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Director: Idris Elba
Cast: Aml Ameen, Shantol Jackson, Sheldon Shepherd, Stephen Graham, Calvin Demba
Plot: When D’s brother gets killed in the crossfire of a Jamaican street war, D (Ameen) ends up working for the head of one of the gangs, while secretly hunting his brother’s killer.

The problem with the gangster genre is that your main objective is handling the morality of the piece. If your hero isn’t half-dripped in bad decisions and the potential of evil, then your film lacks bite. However, if he is too villainous, then your film lacks direction, a story where there is no hero or redemption for anyone. Yardie’s biggest problem is that the characters, especially Aml Ameen’s D, is that sometimes they are particularly difficult to root for.

As the film opens, we get the right flavour for a good anti-hero. A young D is hosting a music night with his older brother, hoping to bring together two warring gangs with music. Predictably, someone attempts a hit, which leads to D’s brother getting shot and killed. Without this moral figure, D ends up being wrapped up in one of the major crime gangs. This is standard of the genre, as there is a sense D abandons his brother’s peaceful mindset out of a sense of loss. It helps that the crime gang he joins is attempting to go legal, only to slowly slip back into their drug-running origins, suggesting that D is in too deep without really knowing it. Things get a little riskier when he moves to London to sell drugs to Stephen Graham’s loose cannon dealer, Rico. It becomes very hard to overlook the fact that most of the problems in Yardie come from D’s questionable decisions and lack of moral values. The writers appear to be hoping that the fact D is surrounded by worse characters, his bad streak will get balanced out in the wash. However, as D impulsively betrays Rico for apparently bad manners (drug dealers should always say please, don’t you know?), he starts a string of bad decisions that bring trouble directly to his doorstep – also bringing his girlfriend and child into the firing line. Things hardly look up when D starts becoming obsessed with hunting his brother’s killer, a quest which almost completely puts him into the role of the bad guy. Aml Ameen keeps D on the role of hero by the skin of his teeth by bleeding charisma into every scene. It’s a solid performance that makes Yardie a lot more compelling that it could have been. The other characters are also trapped in this murky grey area which gives Yardie this sense of having mixed messages. The head of the gang D is roped into helping is King Fox, a man introduced by indirectly murdering a small girl. However, in the space of a few scenes, the man has become a surrogate parent figure to D, leaving the audience wondering who the villain is meant to be. There is a neat twist with the killer D is tracking becoming a loving father and innocent bystander by the time D catches up to him, making D’s quest for revenge no longer about justice. However, the script backs out of this moment in the finale scene, in a few character beats that only just makes sense. And the film looks like it is planning on promoting peace in its ending, only to back out and have a shoot-up for the closing moments. As gripping as Yardie can be, and in fairness, moments do grip, ultimately it never quite feels sure on what movie it is trying to be.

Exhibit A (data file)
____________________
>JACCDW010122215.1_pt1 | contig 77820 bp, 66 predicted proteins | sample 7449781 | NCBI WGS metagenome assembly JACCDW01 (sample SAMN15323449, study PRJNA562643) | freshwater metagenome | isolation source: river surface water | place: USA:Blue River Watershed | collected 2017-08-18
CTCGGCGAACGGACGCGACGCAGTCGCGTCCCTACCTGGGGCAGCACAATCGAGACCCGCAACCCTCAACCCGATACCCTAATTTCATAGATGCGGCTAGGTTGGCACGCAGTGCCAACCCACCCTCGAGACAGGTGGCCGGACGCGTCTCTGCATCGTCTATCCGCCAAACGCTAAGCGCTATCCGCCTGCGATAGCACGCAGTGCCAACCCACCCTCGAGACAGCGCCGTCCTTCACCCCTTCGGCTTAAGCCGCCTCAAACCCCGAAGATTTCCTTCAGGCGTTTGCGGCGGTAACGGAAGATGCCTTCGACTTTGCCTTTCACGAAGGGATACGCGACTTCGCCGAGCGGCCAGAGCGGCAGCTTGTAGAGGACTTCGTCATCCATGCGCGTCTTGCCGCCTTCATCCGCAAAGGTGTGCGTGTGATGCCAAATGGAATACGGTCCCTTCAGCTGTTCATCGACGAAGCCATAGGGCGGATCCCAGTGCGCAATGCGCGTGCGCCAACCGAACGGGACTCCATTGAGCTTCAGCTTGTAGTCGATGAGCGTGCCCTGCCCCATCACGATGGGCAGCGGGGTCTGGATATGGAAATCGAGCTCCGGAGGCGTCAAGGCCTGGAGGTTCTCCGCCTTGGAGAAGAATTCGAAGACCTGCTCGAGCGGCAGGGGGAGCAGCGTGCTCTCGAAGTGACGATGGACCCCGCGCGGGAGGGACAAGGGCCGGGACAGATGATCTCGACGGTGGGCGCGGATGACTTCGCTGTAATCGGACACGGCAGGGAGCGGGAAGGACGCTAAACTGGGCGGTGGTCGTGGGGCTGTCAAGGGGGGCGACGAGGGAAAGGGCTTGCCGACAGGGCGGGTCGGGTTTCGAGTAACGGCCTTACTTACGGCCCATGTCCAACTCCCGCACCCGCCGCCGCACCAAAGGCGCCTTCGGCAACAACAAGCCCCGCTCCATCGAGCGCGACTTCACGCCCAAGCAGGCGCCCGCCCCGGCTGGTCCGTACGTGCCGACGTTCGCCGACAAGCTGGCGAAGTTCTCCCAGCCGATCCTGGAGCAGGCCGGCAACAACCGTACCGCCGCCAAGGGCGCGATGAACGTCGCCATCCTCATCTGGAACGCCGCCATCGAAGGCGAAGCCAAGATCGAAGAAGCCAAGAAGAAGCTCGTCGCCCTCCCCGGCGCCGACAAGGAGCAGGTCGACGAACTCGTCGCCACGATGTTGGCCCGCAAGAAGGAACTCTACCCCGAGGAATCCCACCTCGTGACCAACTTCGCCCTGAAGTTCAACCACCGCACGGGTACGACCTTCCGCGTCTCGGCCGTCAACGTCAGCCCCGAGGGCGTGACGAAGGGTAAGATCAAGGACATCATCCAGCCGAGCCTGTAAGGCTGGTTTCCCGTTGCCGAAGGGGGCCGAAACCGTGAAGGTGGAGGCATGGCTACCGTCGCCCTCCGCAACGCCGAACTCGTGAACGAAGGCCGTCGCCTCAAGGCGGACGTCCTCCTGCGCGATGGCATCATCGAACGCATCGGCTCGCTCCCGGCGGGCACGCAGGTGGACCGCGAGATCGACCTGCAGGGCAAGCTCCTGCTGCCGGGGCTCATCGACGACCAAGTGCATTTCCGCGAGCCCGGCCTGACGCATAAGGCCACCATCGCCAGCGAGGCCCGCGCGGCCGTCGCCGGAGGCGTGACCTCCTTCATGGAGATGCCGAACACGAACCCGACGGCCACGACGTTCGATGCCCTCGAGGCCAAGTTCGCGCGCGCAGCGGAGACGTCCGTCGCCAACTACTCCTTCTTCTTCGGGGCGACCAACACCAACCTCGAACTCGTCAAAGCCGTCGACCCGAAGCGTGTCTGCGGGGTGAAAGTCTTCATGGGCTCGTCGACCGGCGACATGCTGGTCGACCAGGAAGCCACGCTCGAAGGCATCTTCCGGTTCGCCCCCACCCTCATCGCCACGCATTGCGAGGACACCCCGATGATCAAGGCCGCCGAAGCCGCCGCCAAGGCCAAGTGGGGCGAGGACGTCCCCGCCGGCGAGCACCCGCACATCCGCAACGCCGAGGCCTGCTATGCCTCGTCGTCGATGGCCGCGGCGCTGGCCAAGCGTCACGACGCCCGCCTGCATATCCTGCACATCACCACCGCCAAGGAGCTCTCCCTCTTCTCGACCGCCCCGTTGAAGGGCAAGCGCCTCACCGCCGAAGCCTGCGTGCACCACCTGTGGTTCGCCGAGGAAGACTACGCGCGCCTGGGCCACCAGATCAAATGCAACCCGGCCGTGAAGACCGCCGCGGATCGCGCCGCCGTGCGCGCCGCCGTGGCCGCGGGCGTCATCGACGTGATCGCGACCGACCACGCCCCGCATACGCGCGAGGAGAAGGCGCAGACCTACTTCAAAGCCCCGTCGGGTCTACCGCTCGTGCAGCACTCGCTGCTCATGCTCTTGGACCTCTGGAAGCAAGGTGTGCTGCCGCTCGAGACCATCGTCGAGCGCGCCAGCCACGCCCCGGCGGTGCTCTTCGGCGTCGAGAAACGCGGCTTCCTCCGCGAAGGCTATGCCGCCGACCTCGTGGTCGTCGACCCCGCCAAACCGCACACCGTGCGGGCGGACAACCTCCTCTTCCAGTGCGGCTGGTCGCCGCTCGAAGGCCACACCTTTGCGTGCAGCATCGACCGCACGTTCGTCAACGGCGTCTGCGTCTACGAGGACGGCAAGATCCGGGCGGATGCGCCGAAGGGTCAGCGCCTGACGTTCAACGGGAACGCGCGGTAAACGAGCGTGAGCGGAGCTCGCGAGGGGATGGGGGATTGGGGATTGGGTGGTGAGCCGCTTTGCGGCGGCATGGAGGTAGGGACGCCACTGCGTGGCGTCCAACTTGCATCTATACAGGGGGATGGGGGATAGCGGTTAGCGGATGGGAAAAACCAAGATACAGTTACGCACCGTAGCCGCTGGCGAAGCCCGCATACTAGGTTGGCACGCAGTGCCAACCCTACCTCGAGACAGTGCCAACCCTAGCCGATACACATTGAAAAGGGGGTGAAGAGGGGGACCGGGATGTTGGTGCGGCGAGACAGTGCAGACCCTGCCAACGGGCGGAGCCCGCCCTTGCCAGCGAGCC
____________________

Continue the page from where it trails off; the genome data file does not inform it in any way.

Of course, most eyes will be on the director rather than the project. Beloved Idris Elba takes up directing for the first time and Yardie is a test to see if he is willing to stay behind the camera. There is promise in Elba’s career. Some of the shots are glorious, especially with Elba’s choice to have the ghost of his dead brother, following the hero around. As he hovers in the corner of the camera, it provides some lovely and thoughtful pieces of cinematography. The other great thing with Idris Elba’s material is that he allows his passion for music to bleed into his work. Yardie finds pride in the music of Jamaican culture and music’s ability to bring peace to dark situations. When Yardie is at its most tiring, Elba usually has a track to inject life back into it. Despite Yardie’s flaws, we are still hanging on for news of Idris Elba’s next project.

Final Verdict: The story is unbalanced, but Elba is a keen director able to keep Yardie on course just enough.

Three Stars

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